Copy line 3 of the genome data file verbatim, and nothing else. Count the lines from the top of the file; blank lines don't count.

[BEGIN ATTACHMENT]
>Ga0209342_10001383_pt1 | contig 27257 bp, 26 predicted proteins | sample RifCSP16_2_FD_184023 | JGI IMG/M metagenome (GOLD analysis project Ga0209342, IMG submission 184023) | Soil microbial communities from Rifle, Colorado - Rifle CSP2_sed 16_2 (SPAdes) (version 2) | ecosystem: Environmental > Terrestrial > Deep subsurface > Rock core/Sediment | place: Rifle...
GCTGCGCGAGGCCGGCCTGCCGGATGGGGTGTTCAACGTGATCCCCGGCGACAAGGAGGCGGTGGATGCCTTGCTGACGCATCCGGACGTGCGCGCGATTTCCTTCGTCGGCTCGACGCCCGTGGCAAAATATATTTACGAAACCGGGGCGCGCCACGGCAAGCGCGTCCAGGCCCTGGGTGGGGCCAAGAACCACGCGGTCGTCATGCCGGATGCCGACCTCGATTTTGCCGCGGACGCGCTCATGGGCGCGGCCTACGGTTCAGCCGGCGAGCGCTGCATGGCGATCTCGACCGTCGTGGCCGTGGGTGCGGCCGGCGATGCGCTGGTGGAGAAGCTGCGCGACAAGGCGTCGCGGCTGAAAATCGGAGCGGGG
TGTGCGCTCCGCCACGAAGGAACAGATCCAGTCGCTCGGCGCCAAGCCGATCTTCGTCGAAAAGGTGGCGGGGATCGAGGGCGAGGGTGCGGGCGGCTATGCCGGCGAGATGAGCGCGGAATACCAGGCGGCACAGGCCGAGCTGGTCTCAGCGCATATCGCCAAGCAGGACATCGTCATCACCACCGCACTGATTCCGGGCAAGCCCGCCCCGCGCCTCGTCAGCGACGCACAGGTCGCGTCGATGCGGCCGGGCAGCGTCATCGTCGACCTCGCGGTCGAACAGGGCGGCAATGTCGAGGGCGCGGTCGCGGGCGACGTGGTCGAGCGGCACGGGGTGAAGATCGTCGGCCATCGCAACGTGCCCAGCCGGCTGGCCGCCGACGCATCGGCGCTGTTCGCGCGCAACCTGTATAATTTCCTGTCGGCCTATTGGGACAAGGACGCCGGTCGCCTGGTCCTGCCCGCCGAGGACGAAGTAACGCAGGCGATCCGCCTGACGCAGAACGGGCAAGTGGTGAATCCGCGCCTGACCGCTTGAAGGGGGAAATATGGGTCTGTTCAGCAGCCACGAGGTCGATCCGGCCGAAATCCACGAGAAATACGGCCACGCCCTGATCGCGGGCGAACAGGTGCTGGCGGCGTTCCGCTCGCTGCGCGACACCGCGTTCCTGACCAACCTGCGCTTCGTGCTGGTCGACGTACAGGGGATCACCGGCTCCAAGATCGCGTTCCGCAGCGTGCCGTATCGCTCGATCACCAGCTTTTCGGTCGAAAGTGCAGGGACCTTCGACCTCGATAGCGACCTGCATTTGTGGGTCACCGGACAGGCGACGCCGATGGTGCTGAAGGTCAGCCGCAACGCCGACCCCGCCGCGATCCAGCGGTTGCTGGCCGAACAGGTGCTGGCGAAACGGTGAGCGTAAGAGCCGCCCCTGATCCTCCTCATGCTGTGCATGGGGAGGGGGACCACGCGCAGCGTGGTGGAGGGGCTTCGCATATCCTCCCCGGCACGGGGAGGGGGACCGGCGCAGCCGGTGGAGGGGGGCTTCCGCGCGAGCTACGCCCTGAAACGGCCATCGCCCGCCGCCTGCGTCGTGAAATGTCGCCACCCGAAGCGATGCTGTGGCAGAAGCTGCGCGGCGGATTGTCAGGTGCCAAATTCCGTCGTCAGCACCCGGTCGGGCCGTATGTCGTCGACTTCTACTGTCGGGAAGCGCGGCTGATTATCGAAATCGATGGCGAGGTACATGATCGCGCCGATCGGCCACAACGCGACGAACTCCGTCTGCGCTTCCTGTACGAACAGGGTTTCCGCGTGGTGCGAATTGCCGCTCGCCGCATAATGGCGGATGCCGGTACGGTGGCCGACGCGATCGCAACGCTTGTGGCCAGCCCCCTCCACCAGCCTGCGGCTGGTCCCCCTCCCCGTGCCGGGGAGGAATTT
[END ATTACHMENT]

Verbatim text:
TGTGCGCTCCGCCACGAAGGAACAGATCCAGTCGCTCGGCGCCAAGCCGATCTTCGTCGAAAAGGTGGCGGGGATCGAGGGCGAGGGTGCGGGCGGCTATGCCGGCGAGATGAGCGCGGAATACCAGGCGGCACAGGCCGAGCTGGTCTCAGCGCATATCGCCAAGCAGGACATCGTCATCACCACCGCACTGATTCCGGGCAAGCCCGCCCCGCGCCTCGTCAGCGACGCACAGGTCGCGTCGATGCGGCCGGGCAGCGTCATCGTCGACCTCGCGGTCGAACAGGGCGGCAATGTCGAGGGCGCGGTCGCGGGCGACGTGGTCGAGCGGCACGGGGTGAAGATCGTCGGCCATCGCAACGTGCCCAGCCGGCTGGCCGCCGACGCATCGGCGCTGTTCGCGCGCAACCTGTATAATTTCCTGTCGGCCTATTGGGACAAGGACGCCGGTCGCCTGGTCCTGCCCGCCGAGGACGAAGTAACGCAGGCGATCCGCCTGACGCAGAACGGGCAAGTGGTGAATCCGCGCCTGACCGCTTGAAGGGGGAAATATGGGTCTGTTCAGCAGCCACGAGGTCGATCCGGCCGAAATCCACGAGAAATACGGCCACGCCCTGATCGCGGGCGAACAGGTGCTGGCGGCGTTCCGCTCGCTGCGCGACACCGCGTTCCTGACCAACCTGCGCTTCGTGCTGGTCGACGTACAGGGGATCACCGGCTCCAAGATCGCGTTCCGCAGCGTGCCGTATCGCTCGATCACCAGCTTTTCGGTCGAAAGTGCAGGGACCTTCGACCTCGATAGCGACCTGCATTTGTGGGTCACCGGACAGGCGACGCCGATGGTGCTGAAGGTCAGCCGCAACGCCGACCCCGCCGCGATCCAGCGGTTGCTGGCCGAACAGGTGCTGGCGAAACGGTGAGCGTAAGAGCCGCCCCTGATCCTCCTCATGCTGTGCATGGGGAGGGGGACCACGCGCAGCGTGGTGGAGGGGCTTCGCATATCCTCCCCGGCACGGGGAGGGGGACCGGCGCAGCCGGTGGAGGGGGGCTTCCGCGCGAGCTACGCCCTGAAACGGCCATCGCCCGCCGCCTGCGTCGTGAAATGTCGCCACCCGAAGCGATGCTGTGGCAGAAGCTGCGCGGCGGATTGTCAGGTGCCAAATTCCGTCGTCAGCACCCGGTCGGGCCGTATGTCGTCGACTTCTACTGTCGGGAAGCGCGGCTGATTATCGAAATCGATGGCGAGGTACATGATCGCGCCGATCGGCCACAACGCGACGAACTCCGTCTGCGCTTCCTGTACGAACAGGGTTTCCGCGTGGTGCGAATTGCCGCTCGCCGCATAATGGCGGATGCCGGTACGGTGGCCGACGCGATCGCAACGCTTGTGGCCAGCCCCCTCCACCAGCCTGCGGCTGGTCCCCCTCCCCGTGCCGGGGAGGAATTT